By Christopher B. Daly
The struggle over censorship continues in China. While it plays out, American journalists are struggling over political nomenclature.
This has been a problem since early in the 20th Century, when first the Russians and later the Chinese and others had communist revolutions. After that point, those former insurgent leftists became the establishment (with a vengeance, to be sure). They often faced right-wing opposition, which wanted to reverse those revolutions and restore the old (dictatorial) regimes.
But at a certain point, those old communist regimes faced a new insurgency — call it “progressive” perhaps? — that was not counter-revolutionary but was not happy either.
In Russia, in eastern Europe and elsewhere and now in China, people began to challenge the regime on the grounds that they wanted real liberation. They demanded such things as:
–rule of law
–accountability of government officials
–free and fair elections
–free speech & press
Many of these demands overlap with the cluster of values often associated with classical “liberalism” in the West. But the term “liberal” was re-purposed in the 20th Century to refer to people like FDR who support the use of government power to intervene in the industrial economy in the interest of full employment and economic security for all.
So, by either definition, it makes little sense to refer to those brave Chinese demanding press freedom as “liberals.” They are not exactly “leftists” either, at least not by most definitions. (Granted, they are, in some ways, to the left of the putatively leftist regime they are challenging, but in terms of political labels, it’s pretty hard to put these people to the left of Mao.)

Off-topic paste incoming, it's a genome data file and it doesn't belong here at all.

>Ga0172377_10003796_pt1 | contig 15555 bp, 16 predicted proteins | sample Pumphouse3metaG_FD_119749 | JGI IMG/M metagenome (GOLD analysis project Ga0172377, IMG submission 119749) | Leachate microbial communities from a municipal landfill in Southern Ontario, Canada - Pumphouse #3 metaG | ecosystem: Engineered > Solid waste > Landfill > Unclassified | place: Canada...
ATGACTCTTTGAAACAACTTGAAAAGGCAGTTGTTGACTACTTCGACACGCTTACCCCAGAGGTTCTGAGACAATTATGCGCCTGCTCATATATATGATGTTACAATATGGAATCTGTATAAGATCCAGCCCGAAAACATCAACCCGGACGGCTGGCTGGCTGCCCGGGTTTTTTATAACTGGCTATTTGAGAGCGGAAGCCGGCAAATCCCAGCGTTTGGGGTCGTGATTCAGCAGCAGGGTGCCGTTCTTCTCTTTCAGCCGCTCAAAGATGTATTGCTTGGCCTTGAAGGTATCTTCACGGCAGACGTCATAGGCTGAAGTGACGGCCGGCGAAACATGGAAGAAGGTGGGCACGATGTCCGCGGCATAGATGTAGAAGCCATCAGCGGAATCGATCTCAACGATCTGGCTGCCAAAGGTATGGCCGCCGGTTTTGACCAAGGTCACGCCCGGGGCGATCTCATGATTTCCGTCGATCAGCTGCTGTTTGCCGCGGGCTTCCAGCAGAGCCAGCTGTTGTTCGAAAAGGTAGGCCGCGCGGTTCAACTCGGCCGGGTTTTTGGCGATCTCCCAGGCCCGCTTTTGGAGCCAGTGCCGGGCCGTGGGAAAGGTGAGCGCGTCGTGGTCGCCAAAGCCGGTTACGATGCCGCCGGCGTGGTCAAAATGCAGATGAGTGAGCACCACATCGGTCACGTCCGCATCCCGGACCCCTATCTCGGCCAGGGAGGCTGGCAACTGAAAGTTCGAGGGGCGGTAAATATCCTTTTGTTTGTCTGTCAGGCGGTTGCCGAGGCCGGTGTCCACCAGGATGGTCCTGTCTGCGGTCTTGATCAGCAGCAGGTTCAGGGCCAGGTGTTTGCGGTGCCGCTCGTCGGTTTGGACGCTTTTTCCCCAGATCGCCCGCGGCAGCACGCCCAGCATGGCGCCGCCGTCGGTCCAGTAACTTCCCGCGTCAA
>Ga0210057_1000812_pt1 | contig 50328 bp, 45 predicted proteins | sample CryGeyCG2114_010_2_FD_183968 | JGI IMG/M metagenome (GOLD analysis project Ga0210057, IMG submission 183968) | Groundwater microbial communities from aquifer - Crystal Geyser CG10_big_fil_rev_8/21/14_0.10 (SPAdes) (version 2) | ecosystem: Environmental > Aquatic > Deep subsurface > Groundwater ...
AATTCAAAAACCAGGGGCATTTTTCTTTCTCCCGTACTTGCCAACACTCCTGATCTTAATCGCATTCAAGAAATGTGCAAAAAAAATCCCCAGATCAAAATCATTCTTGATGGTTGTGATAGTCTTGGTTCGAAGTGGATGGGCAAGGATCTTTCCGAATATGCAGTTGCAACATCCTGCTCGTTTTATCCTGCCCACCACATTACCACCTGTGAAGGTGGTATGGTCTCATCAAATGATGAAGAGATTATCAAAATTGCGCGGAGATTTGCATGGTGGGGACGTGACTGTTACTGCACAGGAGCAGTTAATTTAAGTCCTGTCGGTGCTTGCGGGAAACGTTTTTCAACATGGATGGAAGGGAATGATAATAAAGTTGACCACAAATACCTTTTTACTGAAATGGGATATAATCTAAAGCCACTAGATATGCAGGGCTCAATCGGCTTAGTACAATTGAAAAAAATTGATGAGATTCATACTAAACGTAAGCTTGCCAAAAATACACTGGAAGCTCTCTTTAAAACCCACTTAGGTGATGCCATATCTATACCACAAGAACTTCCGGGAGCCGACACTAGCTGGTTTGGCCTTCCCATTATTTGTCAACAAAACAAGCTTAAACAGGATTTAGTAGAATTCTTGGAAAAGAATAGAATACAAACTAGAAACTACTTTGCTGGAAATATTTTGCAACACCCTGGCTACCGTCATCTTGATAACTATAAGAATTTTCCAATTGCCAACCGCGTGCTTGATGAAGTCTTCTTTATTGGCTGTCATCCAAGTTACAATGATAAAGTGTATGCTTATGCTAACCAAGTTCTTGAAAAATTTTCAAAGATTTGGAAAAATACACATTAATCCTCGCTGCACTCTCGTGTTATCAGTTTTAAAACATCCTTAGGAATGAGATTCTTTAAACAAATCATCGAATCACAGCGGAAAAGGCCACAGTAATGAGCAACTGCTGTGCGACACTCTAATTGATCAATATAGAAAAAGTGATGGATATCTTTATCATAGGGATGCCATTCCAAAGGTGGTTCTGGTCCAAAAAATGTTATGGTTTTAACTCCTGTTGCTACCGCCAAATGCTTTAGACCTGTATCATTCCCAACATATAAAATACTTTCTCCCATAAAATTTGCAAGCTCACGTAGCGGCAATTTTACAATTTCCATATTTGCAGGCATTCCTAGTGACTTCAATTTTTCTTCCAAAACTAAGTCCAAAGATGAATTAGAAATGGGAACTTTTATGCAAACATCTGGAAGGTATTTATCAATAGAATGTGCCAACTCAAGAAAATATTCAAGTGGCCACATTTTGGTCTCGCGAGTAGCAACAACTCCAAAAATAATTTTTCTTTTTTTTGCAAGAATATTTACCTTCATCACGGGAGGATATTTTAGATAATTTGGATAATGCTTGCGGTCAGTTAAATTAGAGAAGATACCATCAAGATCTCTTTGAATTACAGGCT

They are certainly not Communists or communists, either.
It often makes sense to call them “critics,” but then China has right-wing critics too. Journalists often fall back on the all-purpose “dissident,” which has its uses and may not be the worst label, in a pinch.
But this is not a simple question, and it appears to need an answer, judging from the comments accompanying today’s Times story. But it will have to wait. Far more urgent, of course, is the issue of ending censorship.
2 responses to “In China’s censorship struggle, who’s a liberal?”
When I originally commented I clicked the “Notify me when new comments are added”
checkbox and now each time a comment is
added I get several e-mails with the same comment.
Is there any way you can remove people from that service?
I’m not sure. This is the first I’m hearing of this. Do any other readers have any advice?